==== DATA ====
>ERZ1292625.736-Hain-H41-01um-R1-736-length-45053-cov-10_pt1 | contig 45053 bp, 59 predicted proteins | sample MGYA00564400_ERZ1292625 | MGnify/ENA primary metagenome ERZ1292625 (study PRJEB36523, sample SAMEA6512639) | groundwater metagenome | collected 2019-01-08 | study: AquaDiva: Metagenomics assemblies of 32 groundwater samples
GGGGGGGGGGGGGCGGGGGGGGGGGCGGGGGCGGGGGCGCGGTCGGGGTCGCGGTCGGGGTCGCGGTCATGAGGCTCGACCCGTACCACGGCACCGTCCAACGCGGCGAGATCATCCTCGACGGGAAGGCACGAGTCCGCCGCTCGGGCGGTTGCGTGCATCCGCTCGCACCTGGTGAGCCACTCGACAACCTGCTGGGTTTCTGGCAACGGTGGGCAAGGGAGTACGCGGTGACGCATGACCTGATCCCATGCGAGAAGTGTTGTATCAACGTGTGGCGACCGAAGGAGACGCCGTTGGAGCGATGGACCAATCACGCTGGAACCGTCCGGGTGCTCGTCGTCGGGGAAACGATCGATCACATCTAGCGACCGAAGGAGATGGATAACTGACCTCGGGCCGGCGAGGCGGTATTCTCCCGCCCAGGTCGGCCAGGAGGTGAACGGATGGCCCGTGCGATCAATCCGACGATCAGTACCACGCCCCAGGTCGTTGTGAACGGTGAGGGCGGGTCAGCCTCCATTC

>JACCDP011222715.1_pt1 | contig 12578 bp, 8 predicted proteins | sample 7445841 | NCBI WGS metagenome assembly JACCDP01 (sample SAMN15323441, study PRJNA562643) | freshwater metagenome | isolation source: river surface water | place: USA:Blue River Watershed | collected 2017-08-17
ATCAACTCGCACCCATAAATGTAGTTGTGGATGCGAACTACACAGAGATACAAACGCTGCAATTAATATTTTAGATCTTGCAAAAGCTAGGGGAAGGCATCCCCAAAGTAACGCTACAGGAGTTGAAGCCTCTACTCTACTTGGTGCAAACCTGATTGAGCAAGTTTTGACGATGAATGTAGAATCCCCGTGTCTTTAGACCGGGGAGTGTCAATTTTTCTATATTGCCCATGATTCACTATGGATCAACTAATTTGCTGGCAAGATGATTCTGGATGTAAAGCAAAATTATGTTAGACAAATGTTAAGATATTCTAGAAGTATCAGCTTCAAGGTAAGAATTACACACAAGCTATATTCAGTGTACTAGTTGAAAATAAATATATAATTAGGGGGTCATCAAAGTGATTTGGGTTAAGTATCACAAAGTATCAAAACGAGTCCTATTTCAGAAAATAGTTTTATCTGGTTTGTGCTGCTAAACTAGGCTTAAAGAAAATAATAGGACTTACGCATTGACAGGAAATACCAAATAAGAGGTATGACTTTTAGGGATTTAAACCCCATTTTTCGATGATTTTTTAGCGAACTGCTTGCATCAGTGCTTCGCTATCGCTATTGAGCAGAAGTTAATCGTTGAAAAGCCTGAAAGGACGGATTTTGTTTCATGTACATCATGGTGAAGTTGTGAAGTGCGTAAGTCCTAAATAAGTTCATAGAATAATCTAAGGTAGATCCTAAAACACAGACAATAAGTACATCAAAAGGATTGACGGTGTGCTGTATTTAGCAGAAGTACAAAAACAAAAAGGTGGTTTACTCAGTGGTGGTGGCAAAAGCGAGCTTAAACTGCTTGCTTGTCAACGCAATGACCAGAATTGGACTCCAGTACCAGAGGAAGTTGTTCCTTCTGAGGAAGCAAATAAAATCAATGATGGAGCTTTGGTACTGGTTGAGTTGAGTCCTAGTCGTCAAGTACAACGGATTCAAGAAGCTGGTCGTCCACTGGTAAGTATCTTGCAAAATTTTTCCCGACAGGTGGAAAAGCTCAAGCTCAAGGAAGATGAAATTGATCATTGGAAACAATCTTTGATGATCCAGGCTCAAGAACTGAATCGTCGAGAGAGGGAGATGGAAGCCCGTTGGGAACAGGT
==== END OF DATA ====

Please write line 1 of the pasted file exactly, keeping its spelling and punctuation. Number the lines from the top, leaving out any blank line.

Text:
>ERZ1292625.736-Hain-H41-01um-R1-736-length-45053-cov-10_pt1 | contig 45053 bp, 59 predicted proteins | sample MGYA00564400_ERZ1292625 | MGnify/ENA primary metagenome ERZ1292625 (study PRJEB36523, sample SAMEA6512639) | groundwater metagenome | collected 2019-01-08 | study: AquaDiva: Metagenomics assemblies of 32 groundwater samples